I’m always dismayed when I hear yet another example of the widespread ignorance and prejudice against Islam in America. But I’m particularly upset when that misinformation comes from Christian religious leaders.
Such an incident occurred earlier this year when the nomination of Samaritan’s Purse executive Ken Isaacs to head the International Organization for Migration was rejected, apparently in large part because of remarks made by Isaacs that denigrated Islam.
“In tweets, social media posts and radio appearances reviewed by The Washington Post, Ken Isaacs, a vice president of the Christian relief organization Samaritan’s Purse, made disparaging remarks about Muslims” according to the Post on Feb. 3, and he suggested Islam is “an inherently violent religion.”
In addition to his comments, The New York Times also related on June 30 the rejection of Isaacs’ nomination to the international humanitarian community’s dismay at current U.S. views on immigration.
To his credit, Isaacs apologized for his remarks. Nevertheless his comments reflect one of the major problems in today’s fractured world — theological misunderstandings and irrational fears that many Christians have about Islam.
Sadly, prominent preacher and Samaritan’s Purse President Franklin Graham shares that misunderstanding. In fact, as Christianity Today noted in June 2017, “Graham even emphasized on Facebook that he came up with the idea [of a travel ban excluding Muslims] well before Trump did.”
What is particularly sad and ironic about the comments of Isaacs and Graham is that the very name of their organization, “Samaritan’s Purse,” refers to the specific teaching Jesus gave us about how Christians should relate to people of other faiths. It is one of the most familiar stories in the Bible — so familiar, in fact, that we may have forgotten how radical it is. The story of the Good Samaritan teaches us that God loves — and we most certainly should love as well — people of all faiths.
The story of the Good Samaritan is one of innumerable stories in the Bible that teach us again and again that we should be compassionate and help people in need. But what makes our friend the Samaritan and his story so remarkable is that he is a member of a non-orthodox religious group at the time of Jesus. The Samaritans were descendants of the 10 “lost tribes” of the northern Kingdom of Israel who were defeated by the Assyrians in 721 BCE. As the victorious Assyrians subsequently moved into the conquered region, the orthodox Hebrew faith became diluted with Assyrian beliefs. From the point of view of the Hebrew religious establishment, the Samaritans were heretics.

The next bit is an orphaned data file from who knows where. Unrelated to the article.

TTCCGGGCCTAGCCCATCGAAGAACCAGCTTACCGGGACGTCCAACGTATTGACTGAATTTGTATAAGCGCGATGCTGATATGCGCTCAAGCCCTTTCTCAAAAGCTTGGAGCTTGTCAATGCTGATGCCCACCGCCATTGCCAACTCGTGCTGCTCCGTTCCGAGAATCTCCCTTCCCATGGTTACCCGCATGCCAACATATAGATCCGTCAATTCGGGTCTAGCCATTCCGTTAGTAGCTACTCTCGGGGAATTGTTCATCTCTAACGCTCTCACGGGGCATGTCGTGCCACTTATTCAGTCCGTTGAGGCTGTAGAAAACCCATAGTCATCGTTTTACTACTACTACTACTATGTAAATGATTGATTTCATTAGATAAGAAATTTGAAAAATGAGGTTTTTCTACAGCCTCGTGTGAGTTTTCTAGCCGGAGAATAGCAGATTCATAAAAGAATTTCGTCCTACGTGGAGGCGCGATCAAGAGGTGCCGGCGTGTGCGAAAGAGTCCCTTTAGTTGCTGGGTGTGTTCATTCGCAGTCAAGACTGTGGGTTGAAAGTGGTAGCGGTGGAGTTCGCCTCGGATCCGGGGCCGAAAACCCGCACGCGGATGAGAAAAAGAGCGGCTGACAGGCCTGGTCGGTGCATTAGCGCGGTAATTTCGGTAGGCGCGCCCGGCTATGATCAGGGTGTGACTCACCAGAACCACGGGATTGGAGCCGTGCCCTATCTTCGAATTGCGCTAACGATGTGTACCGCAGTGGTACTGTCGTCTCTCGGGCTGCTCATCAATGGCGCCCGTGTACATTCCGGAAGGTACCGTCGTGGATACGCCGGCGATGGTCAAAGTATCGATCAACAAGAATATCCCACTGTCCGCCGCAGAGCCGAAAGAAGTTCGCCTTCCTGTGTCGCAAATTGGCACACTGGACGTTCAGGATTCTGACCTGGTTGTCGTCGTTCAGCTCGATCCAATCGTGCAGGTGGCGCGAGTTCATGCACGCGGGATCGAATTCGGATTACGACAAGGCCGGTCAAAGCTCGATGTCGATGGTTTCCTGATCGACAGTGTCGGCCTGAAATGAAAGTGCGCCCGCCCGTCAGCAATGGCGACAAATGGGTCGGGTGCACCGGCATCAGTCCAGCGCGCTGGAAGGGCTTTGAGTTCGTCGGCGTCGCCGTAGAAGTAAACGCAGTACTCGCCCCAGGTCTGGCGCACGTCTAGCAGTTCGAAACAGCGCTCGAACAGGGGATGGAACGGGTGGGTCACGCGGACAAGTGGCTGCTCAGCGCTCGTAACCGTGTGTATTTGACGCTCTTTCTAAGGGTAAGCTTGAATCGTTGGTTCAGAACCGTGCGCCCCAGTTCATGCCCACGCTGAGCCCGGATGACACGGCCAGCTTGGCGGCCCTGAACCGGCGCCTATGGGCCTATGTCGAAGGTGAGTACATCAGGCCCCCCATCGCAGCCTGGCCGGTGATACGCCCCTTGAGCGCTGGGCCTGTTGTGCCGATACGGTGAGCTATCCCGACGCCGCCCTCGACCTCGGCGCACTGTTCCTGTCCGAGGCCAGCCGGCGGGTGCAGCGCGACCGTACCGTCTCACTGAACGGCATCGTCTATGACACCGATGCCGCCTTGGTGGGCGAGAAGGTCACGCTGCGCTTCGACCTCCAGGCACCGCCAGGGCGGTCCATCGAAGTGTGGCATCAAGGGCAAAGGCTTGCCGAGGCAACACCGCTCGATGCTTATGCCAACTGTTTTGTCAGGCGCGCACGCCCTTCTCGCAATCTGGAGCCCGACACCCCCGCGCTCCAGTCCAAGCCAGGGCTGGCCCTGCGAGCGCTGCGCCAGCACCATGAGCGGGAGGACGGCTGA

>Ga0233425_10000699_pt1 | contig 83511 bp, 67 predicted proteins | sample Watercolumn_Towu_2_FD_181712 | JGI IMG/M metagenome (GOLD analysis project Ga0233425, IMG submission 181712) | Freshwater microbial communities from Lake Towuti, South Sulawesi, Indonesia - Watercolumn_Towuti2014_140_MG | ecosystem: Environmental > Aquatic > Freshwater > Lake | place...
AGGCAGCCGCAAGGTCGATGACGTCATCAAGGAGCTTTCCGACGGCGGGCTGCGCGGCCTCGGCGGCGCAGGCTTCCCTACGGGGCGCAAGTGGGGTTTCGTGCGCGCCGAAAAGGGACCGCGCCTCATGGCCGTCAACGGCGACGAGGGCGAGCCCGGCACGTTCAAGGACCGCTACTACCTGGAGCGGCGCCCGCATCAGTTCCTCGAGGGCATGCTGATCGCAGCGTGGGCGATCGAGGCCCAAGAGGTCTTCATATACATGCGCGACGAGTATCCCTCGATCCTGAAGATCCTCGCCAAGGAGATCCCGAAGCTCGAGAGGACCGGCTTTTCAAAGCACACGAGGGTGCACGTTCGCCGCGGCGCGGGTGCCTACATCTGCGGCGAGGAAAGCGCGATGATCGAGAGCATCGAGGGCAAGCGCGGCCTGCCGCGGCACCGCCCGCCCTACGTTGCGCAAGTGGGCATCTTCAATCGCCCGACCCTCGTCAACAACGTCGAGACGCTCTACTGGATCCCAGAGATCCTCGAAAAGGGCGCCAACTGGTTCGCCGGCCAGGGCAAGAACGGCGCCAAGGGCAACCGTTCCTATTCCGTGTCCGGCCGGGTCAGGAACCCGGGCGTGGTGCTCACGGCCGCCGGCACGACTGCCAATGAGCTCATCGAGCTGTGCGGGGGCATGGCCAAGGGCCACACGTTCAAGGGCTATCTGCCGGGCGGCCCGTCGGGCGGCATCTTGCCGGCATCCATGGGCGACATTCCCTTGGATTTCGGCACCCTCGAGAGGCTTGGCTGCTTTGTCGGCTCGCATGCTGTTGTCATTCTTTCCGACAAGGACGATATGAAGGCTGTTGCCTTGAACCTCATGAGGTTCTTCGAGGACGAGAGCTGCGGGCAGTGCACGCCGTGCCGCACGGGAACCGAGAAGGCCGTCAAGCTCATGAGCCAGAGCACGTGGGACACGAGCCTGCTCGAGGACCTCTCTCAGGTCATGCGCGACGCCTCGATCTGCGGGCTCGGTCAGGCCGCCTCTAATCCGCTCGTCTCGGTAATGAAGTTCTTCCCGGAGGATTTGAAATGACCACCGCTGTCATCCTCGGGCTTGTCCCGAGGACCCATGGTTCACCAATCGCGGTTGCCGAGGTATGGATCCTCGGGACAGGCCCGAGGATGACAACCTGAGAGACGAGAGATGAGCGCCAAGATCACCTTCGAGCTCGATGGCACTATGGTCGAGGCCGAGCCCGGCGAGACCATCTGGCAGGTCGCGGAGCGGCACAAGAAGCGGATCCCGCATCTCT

But it is this religious outsider who is the person Jesus admires the most. The religiously orthodox scribe and Pharisee in this parable had correct theological doctrines, but cold and uncaring hearts. The unorthodox Samaritan had the thing God cares about most: a compassionate heart.
If Jesus were updating the story for us today, I believe he would tell us the Parable of the Good Muslim. The Muslim hero of the updated story would be like many of the Muslims I have personally known and worked with. Good Muslims like my late friend Dr. Mazhar Rishi, who traveled with me to Syria to share with doctors there his expertise about treating cancer. Good Muslims like the desk clerk at my hotel along the Tigris River in Baghdad who urged me to hurry down to the bomb shelter for my safety when Christian Americans were cold-heartedly bombing Iraq in 1998. Good Muslims like the Iraqi artists whose beautiful paintings I am privileged to be showing to appreciative audiences in Washington, D.C.
My life has been enriched and blessed by the many Muslims I have met during my work and travels throughout the Middle East in the past 20 years. These “Samaritans” have been most kind and hospitable to me overseas and here in the U.S.
Ahmed, Mazhar, Mohammed, Nidaa, Nisreen, Omar — these and dozens, even hundreds, of others are the good and kind Muslim people who have cared for me in my work and in my travels. They embody the spirit of the Parable of the Good Muslim.
One of the most urgent problems in America today is the misunderstanding and prejudice that many fundamentalist and evangelical — and indeed historic mainstream — Christians have toward Muslims. I wish that the folks at Samaritan’s Purse and the millions of other American Christians who are theologically confused could meet my many good Muslim friends.
Mel Lehman directs Common Humanity, a nonprofit organization based in New York that seeks to build understanding, respect and friendship with the Middle East and Muslim world.